I'm confused about the math for the delta-neutral portfolio.

Assume we have a short position in a European call option with price $p(t,S_t)$ and want to hedge it with the stock with price $S_t$. The portfolio value is $X(t,S_t)=-p(t,S_t)+\Delta\times S_t$. To make the portfolio delta neutral we require the portfolio to be insensitive to changes in $S_t$, thus, we have $\frac{\partial X}{\partial S}=-\frac{\partial p}{\partial S}+\Delta=0$ (assuming $\Delta$ does not depend on $S$). But somehow from here all textbooks give $\Delta=\frac{\partial p}{\partial S}$ which, in general, violates the assumption that $\Delta$ does not depend on $S$.

To see this more clearly, the portfolio $Y(t,S_t)=-p(t,S_t)+\underbrace{\frac{\partial p}{\partial S}}_{=\Delta}\times S_t$ is not delta neutral because $\frac{\partial Y}{\partial S}=-\frac{\partial p}{\partial S}+\frac{\partial^2 p}{\partial S^2}S+\frac{\partial p}{\partial S}\neq 0$ (unless it is gamma neutral). What is the mistake? What do I miss in the derivation?

Update: I was able to show that if one applies Ito's lemma to portfolio $Y$, then $dY_t = -\left(\frac{\partial p}{\partial t}+\frac{1}{2}\frac{\partial^2 p}{\partial S^2}\sigma^2 S_t^2 \right)dt$ which is independent of $dS_t$. But now my question is: where does the idea of gamma-hedging come from? Again, rigorous way of getting the fact that gamma is needed.

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    $\begingroup$ What? Delta is the partial derivative of option value wrt to change in underlying value. Why are you assuming delta does not depend on the underlying. $\endgroup$
    – Chris
    Oct 15, 2020 at 17:27
  • $\begingroup$ Could you please show that portfolio $Y$ is delta-neutral? It does not make this assumption that $\Delta$ does not depend on the underlying. $\endgroup$
    – Qwerty
    Oct 15, 2020 at 17:30
  • $\begingroup$ Delta is constantly changing. Rather than writing just $\Delta$ we might write $\Delta(t,S_t)$. $\endgroup$ Oct 15, 2020 at 17:45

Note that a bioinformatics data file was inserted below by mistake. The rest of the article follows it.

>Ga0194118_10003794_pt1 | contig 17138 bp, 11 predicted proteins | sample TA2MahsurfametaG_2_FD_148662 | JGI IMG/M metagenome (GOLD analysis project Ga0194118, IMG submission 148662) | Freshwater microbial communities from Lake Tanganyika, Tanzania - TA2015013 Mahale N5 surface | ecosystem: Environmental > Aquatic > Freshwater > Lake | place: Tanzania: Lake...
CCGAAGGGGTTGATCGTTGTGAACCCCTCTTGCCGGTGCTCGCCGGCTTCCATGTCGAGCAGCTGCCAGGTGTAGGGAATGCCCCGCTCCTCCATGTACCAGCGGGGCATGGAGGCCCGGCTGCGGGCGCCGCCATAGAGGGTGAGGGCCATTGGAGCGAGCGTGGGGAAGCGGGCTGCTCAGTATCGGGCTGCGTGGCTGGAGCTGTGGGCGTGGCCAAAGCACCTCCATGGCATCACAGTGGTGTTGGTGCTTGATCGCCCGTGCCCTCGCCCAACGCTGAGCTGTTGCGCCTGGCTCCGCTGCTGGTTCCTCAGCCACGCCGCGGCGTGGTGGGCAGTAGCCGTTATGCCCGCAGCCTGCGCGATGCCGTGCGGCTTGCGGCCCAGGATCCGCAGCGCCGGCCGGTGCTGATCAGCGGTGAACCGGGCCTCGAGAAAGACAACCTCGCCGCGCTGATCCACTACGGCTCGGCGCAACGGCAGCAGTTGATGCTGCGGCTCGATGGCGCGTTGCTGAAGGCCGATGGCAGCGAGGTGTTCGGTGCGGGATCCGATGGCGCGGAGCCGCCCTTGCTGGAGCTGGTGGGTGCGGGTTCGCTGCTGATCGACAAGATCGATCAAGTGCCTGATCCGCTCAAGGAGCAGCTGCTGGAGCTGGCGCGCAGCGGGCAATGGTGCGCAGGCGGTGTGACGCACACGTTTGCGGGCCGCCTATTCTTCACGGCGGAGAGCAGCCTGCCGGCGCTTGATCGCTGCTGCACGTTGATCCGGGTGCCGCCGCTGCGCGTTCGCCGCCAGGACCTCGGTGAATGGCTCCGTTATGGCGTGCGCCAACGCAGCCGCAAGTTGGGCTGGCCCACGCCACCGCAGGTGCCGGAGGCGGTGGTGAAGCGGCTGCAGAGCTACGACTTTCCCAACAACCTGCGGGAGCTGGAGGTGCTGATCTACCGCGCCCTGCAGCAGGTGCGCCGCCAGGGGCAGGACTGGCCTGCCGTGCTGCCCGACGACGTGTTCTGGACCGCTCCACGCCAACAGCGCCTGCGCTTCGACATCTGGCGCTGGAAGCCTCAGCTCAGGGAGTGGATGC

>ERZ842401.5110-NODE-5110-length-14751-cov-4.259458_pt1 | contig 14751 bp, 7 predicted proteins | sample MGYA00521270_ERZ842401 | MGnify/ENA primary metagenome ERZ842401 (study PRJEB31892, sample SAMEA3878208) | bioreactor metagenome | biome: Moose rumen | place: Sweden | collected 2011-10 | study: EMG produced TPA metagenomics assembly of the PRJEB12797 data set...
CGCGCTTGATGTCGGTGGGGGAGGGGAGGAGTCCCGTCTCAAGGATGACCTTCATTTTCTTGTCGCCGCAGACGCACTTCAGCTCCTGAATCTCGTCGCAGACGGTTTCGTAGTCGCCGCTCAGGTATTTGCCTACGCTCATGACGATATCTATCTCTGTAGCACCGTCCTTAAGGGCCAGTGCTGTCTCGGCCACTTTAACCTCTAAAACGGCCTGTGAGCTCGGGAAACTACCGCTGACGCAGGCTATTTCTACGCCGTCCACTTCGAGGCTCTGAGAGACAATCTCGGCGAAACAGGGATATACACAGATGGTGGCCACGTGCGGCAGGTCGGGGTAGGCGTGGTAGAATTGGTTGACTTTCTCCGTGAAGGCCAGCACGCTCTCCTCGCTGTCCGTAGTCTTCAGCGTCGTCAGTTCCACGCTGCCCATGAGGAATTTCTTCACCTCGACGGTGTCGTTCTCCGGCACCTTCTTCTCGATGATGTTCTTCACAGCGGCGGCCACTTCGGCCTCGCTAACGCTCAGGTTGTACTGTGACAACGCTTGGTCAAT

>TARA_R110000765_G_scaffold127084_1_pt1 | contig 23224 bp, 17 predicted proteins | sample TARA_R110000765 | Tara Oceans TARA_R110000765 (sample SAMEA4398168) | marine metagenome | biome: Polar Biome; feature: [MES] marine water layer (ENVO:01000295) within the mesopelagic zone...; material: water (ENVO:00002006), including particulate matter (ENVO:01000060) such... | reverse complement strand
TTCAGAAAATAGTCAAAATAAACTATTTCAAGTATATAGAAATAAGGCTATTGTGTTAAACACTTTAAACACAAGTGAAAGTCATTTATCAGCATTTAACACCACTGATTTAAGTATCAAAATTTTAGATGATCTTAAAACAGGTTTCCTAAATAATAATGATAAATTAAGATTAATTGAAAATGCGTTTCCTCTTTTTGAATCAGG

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    $\begingroup$ Good question. It is an intricate topic- the world of infinitesimals! The argument relies on the ability to adjust delta very very rapidly, so the gamma etc are negligible.This is generally true (not just specific to Black Scholes): if you go infinitesimals, even non linear functions look linear. $\endgroup$ Oct 15, 2020 at 17:57
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    $\begingroup$ @Magicisinthechain It is a bit dangerous to claim that any sufficiently zoomed in function looks linear. This is only true for differentiable functions (and is basically the definition of differentiability), and is not true for say - Brownian motion, which drives much of the Black-Scholes theory. $\endgroup$ Oct 15, 2020 at 18:43

1 Answer 1


This discussion has also confused me slightly, so I will add something that is possibly clarifying, although most likely will not be. It is also a reminder that I need to stop programming and brush up on options pricing theory.

The Black Scholes hedge portfolio is given by: $$ \Pi_t = \frac{\partial V}{\partial S}(t,S_t)S_t + \left[1 - \frac{\partial V}{\partial S}(t,S_t)\right]B_t $$ where $B_t$ is the risk-free asset. Differentiating with respect to $S$ as usual, we have that the portfolio delta is: $$ \frac{\partial^2 V}{\partial^2 S}(t,S_t) + \frac{\partial V}{\partial S_t}(t,S_t) - \frac{\partial^2 V}{\partial^2S} (t,S_t) = \frac{\partial V}{\partial S}(t,S_t) $$ meaning that this combined (opposite signs) with one unit of $V$ is a locally risk-free portfolio.

There are most likely some rigor that is being missed here in terms of taking derivatives of nowhere differentiable functions like $S_t$ - any posters can and should feel free to fill in the blanks.

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    $\begingroup$ You are on the right track and a rigorous argument is given here. This is related to the fact that "simple derivations" of the Black-Scholes PDE always write for the delta-hedge portfolio $\Pi_t = -V_t + \Delta_t S_t$ the step $d\Pi_t = -dV_t + \Delta_t dS_t$. People always struggle with why it is not $d\Pi_t = -dV_t + \Delta_t dS_t + S_t d\Delta_t$. They are missing the self-financing aspect of the replicating portfolio. $\endgroup$
    – RRL
    Oct 15, 2020 at 18:51
  • $\begingroup$ @RRL Thanks for the answer. How does continuous delta-hedging work in practice for options shops? I never hear any actual traders saying anything about buying bonds. Would bonds in this case be cash in a brokerage account that earns the risk-free rate? I assume transacting in bonds (and in fractional units at that) is prohibitive. $\endgroup$ Oct 15, 2020 at 19:22
  • $\begingroup$ In practice a dealer hedges the residual delta of an options book. If possible they use futures where the lending and borrowing of cash is implicit. They also might hedge gamma through buying and selling of other options. $\endgroup$
    – RRL
    Oct 15, 2020 at 20:02
  • $\begingroup$ Thank you all for responses! However, I find my Update in the original post more convincing: it clearly shows why the portfolio is delta neutral. $\endgroup$
    – Qwerty
    Oct 15, 2020 at 23:52

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